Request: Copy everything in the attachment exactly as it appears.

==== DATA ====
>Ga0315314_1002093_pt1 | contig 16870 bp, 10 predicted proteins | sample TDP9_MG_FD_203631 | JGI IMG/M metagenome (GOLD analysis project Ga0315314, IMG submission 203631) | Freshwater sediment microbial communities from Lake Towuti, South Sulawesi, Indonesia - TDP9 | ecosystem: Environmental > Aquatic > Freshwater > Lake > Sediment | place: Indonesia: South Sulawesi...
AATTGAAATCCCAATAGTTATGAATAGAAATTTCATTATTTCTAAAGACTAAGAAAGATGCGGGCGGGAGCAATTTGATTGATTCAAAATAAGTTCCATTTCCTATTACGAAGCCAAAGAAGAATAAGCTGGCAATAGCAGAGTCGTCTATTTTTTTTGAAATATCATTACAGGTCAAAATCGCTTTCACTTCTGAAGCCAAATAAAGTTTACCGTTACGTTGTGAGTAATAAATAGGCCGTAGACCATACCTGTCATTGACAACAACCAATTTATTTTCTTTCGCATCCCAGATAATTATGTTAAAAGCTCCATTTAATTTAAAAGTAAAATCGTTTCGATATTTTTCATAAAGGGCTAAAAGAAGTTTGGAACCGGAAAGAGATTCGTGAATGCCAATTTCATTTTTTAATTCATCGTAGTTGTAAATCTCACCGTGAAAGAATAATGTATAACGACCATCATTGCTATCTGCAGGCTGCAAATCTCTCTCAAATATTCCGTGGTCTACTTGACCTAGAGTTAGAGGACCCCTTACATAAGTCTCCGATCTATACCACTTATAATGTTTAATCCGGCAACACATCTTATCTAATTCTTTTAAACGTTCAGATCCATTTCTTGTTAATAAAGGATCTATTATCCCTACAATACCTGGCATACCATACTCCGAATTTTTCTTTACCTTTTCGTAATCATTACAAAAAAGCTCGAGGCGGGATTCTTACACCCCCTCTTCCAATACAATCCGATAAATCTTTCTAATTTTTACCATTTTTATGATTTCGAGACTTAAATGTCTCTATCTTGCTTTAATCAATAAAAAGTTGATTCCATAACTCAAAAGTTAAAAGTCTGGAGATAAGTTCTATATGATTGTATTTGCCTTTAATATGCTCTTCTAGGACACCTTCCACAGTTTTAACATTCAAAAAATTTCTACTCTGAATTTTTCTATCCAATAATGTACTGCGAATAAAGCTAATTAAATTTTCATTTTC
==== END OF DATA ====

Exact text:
>Ga0315314_1002093_pt1 | contig 16870 bp, 10 predicted proteins | sample TDP9_MG_FD_203631 | JGI IMG/M metagenome (GOLD analysis project Ga0315314, IMG submission 203631) | Freshwater sediment microbial communities from Lake Towuti, South Sulawesi, Indonesia - TDP9 | ecosystem: Environmental > Aquatic > Freshwater > Lake > Sediment | place: Indonesia: South Sulawesi...
AATTGAAATCCCAATAGTTATGAATAGAAATTTCATTATTTCTAAAGACTAAGAAAGATGCGGGCGGGAGCAATTTGATTGATTCAAAATAAGTTCCATTTCCTATTACGAAGCCAAAGAAGAATAAGCTGGCAATAGCAGAGTCGTCTATTTTTTTTGAAATATCATTACAGGTCAAAATCGCTTTCACTTCTGAAGCCAAATAAAGTTTACCGTTACGTTGTGAGTAATAAATAGGCCGTAGACCATACCTGTCATTGACAACAACCAATTTATTTTCTTTCGCATCCCAGATAATTATGTTAAAAGCTCCATTTAATTTAAAAGTAAAATCGTTTCGATATTTTTCATAAAGGGCTAAAAGAAGTTTGGAACCGGAAAGAGATTCGTGAATGCCAATTTCATTTTTTAATTCATCGTAGTTGTAAATCTCACCGTGAAAGAATAATGTATAACGACCATCATTGCTATCTGCAGGCTGCAAATCTCTCTCAAATATTCCGTGGTCTACTTGACCTAGAGTTAGAGGACCCCTTACATAAGTCTCCGATCTATACCACTTATAATGTTTAATCCGGCAACACATCTTATCTAATTCTTTTAAACGTTCAGATCCATTTCTTGTTAATAAAGGATCTATTATCCCTACAATACCTGGCATACCATACTCCGAATTTTTCTTTACCTTTTCGTAATCATTACAAAAAAGCTCGAGGCGGGATTCTTACACCCCCTCTTCCAATACAATCCGATAAATCTTTCTAATTTTTACCATTTTTATGATTTCGAGACTTAAATGTCTCTATCTTGCTTTAATCAATAAAAAGTTGATTCCATAACTCAAAAGTTAAAAGTCTGGAGATAAGTTCTATATGATTGTATTTGCCTTTAATATGCTCTTCTAGGACACCTTCCACAGTTTTAACATTCAAAAAATTTCTACTCTGAATTTTTCTATCCAATAATGTACTGCGAATAAAGCTAATTAAATTTTCATTTTC